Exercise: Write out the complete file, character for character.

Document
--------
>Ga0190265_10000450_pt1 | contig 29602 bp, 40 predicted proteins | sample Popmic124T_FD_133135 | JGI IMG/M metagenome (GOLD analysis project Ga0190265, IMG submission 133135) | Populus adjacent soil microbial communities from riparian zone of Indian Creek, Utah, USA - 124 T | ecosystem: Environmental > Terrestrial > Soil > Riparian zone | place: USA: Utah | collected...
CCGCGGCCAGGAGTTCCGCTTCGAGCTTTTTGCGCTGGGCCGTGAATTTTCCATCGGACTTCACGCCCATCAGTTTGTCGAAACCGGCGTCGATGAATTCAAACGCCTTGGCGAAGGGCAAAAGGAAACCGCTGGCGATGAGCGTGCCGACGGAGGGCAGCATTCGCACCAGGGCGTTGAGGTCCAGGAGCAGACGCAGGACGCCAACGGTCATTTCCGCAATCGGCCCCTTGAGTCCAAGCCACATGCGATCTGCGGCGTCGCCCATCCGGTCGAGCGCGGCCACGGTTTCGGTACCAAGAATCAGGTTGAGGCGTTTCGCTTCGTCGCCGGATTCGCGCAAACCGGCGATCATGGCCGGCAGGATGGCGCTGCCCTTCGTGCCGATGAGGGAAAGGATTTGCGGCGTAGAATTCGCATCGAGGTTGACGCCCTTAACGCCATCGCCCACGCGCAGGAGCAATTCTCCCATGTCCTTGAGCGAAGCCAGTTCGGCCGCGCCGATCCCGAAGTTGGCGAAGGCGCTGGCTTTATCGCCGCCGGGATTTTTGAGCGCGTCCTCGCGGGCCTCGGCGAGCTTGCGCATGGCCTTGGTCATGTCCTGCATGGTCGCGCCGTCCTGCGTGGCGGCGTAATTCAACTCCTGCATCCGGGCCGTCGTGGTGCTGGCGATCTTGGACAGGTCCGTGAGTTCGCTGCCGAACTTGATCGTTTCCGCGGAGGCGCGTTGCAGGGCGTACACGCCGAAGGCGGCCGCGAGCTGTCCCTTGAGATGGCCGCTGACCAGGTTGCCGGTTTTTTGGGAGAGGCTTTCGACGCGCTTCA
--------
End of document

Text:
>Ga0190265_10000450_pt1 | contig 29602 bp, 40 predicted proteins | sample Popmic124T_FD_133135 | JGI IMG/M metagenome (GOLD analysis project Ga0190265, IMG submission 133135) | Populus adjacent soil microbial communities from riparian zone of Indian Creek, Utah, USA - 124 T | ecosystem: Environmental > Terrestrial > Soil > Riparian zone | place: USA: Utah | collected...
CCGCGGCCAGGAGTTCCGCTTCGAGCTTTTTGCGCTGGGCCGTGAATTTTCCATCGGACTTCACGCCCATCAGTTTGTCGAAACCGGCGTCGATGAATTCAAACGCCTTGGCGAAGGGCAAAAGGAAACCGCTGGCGATGAGCGTGCCGACGGAGGGCAGCATTCGCACCAGGGCGTTGAGGTCCAGGAGCAGACGCAGGACGCCAACGGTCATTTCCGCAATCGGCCCCTTGAGTCCAAGCCACATGCGATCTGCGGCGTCGCCCATCCGGTCGAGCGCGGCCACGGTTTCGGTACCAAGAATCAGGTTGAGGCGTTTCGCTTCGTCGCCGGATTCGCGCAAACCGGCGATCATGGCCGGCAGGATGGCGCTGCCCTTCGTGCCGATGAGGGAAAGGATTTGCGGCGTAGAATTCGCATCGAGGTTGACGCCCTTAACGCCATCGCCCACGCGCAGGAGCAATTCTCCCATGTCCTTGAGCGAAGCCAGTTCGGCCGCGCCGATCCCGAAGTTGGCGAAGGCGCTGGCTTTATCGCCGCCGGGATTTTTGAGCGCGTCCTCGCGGGCCTCGGCGAGCTTGCGCATGGCCTTGGTCATGTCCTGCATGGTCGCGCCGTCCTGCGTGGCGGCGTAATTCAACTCCTGCATCCGGGCCGTCGTGGTGCTGGCGATCTTGGACAGGTCCGTGAGTTCGCTGCCGAACTTGATCGTTTCCGCGGAGGCGCGTTGCAGGGCGTACACGCCGAAGGCGGCCGCGAGCTGTCCCTTGAGATGGCCGCTGACCAGGTTGCCGGTTTTTTGGGAGAGGCTTTCGACGCGCTTCA